HARTFORD, Conn. (AP) – The effects of state budget cuts will soon be felt at Connecticut’s 109 state parks, including cutbacks in lifeguard staffing and park maintenance and the closure of three state campgrounds.
The $1.8 million in reductions to park operations will take effect after the July Fourth holiday weekend, and Robert Klee, commissioner of the Department of Energy and Environmental Protection, said he expects additional cost-cutting steps next spring. DEEP faces an overall $10 million reduction in funding from the state’s general fund.
“By carefully analyzing how and when the public uses our state park system, we will achieve the savings we need while keeping much of what we offer at our 109 parks open and available to the public,’ Klee said.
But park advocates argue these reductions point to the necessity of identifying additional revenue streams to help fund the parks.
“This just underscores the need for these sustainability funds,” said state Sen. Ted Kennedy Jr., the Democratic co-chairman of the legislature’s Environment Committee. Kennedy and other lawmakers have proposed concepts over the years such as expanded park concessions, a tax on disposable plastic bags, higher park rental fees and sponsorships.
Such ideas, however, haven’t been implemented.
The state spends about $18 million on its parks. Approximately a third of that cost is made up from revenue generated at the parks, including entrance fees. Other programs within DEEP have additional revenue streams, including federal funds, they can rely upon. Kennedy points to a recent national study that shows Connecticut is one of a handful of states that covers park operations with only general fund revenues.
“This is why it’s so important to raise revenues creatively for the parks,” said Eric Hammerling, executive director of the Connecticut Forest and Park Association. “It’s extremely unfortunate to see this happening.”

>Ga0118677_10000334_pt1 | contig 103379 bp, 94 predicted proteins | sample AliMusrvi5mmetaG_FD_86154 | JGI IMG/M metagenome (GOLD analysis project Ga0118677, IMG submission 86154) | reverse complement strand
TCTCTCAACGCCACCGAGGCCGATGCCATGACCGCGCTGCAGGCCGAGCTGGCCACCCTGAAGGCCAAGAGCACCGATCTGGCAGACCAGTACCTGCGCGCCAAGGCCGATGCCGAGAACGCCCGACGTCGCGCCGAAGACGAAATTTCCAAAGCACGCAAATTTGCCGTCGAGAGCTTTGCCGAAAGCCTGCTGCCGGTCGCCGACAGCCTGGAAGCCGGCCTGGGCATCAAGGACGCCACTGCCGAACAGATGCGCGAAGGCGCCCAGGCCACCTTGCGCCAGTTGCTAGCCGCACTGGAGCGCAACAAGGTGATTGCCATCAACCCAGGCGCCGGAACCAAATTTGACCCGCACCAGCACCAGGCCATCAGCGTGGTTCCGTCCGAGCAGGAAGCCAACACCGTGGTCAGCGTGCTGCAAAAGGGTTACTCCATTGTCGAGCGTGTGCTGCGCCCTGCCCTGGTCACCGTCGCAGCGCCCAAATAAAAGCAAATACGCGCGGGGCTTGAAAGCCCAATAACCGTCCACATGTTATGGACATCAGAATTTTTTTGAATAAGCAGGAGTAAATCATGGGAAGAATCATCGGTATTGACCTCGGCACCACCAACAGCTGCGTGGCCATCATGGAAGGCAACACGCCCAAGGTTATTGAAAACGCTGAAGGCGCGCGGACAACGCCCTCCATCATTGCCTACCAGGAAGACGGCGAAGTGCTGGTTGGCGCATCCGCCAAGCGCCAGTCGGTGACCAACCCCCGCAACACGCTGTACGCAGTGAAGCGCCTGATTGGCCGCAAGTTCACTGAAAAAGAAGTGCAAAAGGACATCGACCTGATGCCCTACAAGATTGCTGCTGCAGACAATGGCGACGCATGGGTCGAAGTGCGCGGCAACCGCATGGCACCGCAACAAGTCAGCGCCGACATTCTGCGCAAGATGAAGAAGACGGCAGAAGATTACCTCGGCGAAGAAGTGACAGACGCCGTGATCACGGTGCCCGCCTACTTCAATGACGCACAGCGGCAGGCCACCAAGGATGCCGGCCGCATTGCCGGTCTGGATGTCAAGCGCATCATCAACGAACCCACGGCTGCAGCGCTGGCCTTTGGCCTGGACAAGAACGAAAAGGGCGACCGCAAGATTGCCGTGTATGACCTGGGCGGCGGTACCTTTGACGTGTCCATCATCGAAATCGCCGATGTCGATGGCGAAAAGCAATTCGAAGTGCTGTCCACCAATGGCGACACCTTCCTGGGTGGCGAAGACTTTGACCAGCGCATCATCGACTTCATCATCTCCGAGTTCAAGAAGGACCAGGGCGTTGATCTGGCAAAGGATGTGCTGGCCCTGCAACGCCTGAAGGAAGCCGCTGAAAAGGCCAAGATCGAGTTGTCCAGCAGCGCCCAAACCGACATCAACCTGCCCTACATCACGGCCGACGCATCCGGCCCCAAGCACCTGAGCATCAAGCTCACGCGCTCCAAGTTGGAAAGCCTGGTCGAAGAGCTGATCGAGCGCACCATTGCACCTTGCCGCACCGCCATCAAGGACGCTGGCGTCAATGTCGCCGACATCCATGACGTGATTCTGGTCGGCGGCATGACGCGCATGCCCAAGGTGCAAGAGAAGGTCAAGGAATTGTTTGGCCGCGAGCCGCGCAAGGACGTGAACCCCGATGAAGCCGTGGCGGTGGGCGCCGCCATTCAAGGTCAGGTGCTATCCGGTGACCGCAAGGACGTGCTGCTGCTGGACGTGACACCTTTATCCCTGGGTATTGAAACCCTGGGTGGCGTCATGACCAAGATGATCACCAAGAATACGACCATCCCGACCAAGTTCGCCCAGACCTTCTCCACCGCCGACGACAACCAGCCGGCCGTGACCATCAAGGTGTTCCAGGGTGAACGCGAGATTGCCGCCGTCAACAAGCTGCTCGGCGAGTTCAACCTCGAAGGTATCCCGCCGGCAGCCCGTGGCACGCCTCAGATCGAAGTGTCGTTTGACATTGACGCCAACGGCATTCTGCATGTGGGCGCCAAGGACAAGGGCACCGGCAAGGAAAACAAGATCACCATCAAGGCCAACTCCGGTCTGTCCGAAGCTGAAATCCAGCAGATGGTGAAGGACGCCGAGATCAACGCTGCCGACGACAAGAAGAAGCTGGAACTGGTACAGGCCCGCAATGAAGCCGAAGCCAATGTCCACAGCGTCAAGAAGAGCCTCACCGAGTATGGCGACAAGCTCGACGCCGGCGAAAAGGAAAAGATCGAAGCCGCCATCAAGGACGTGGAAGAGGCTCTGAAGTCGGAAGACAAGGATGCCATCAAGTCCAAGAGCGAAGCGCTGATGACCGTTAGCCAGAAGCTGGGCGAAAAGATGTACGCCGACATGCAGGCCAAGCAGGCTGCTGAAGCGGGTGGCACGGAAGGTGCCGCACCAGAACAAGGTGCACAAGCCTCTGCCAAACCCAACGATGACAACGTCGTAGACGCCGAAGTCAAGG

The adjustments in days and hours of operations at the parks will be rolled out soon after July 4. DEEP plans to contact people with reservations at campgrounds at Devils Hopyard in East Haddam, Salt Rock in Baltic and Green Falls in Voluntown and offer them an opportunity to switch their reservations to another state campground or receive a full refund.
DEEP’s plan also calls for closing other state park and forest campgrounds after Labor Day instead of late September, with the exception of campgrounds at Hammonasset Beach and Rocky Neck State Parks. Those two shoreline campgrounds will remain open through Columbus Day weekend.
Agency spokesman Dennis Schain said DEEP doesn’t foresee any full-time park staff being laid off. However, he said most of the approximately 500 seasonal workers, who help run the parks during the busy summer season, will see reduced hours.
“We’re just looking to tighten the reins and find ways to reduce expenses,” he said.
Lifeguards will be among the seasonal workers whose hours will be reduced, he said. The state currently hires lifeguards to patrol eight of the 23 state park beaches. Shoreline beaches will now be guarded five days a week instead of seven, while inland beaches will be guarded three to five days a week instead of seven.
Also, days and operating hours for some of the state park museums and nature centers will also be adjusted to focus on when the locations are typically the busiest.
Hammerling said he worries about the future of Connecticut’s parks if the funding problem isn’t solved.
“I think about the beauty of the parks, the fact that we have these amazing places,” he said. “If they’re protected, but not well-maintained, that’s just a shame, and we need to do something about that right away.”
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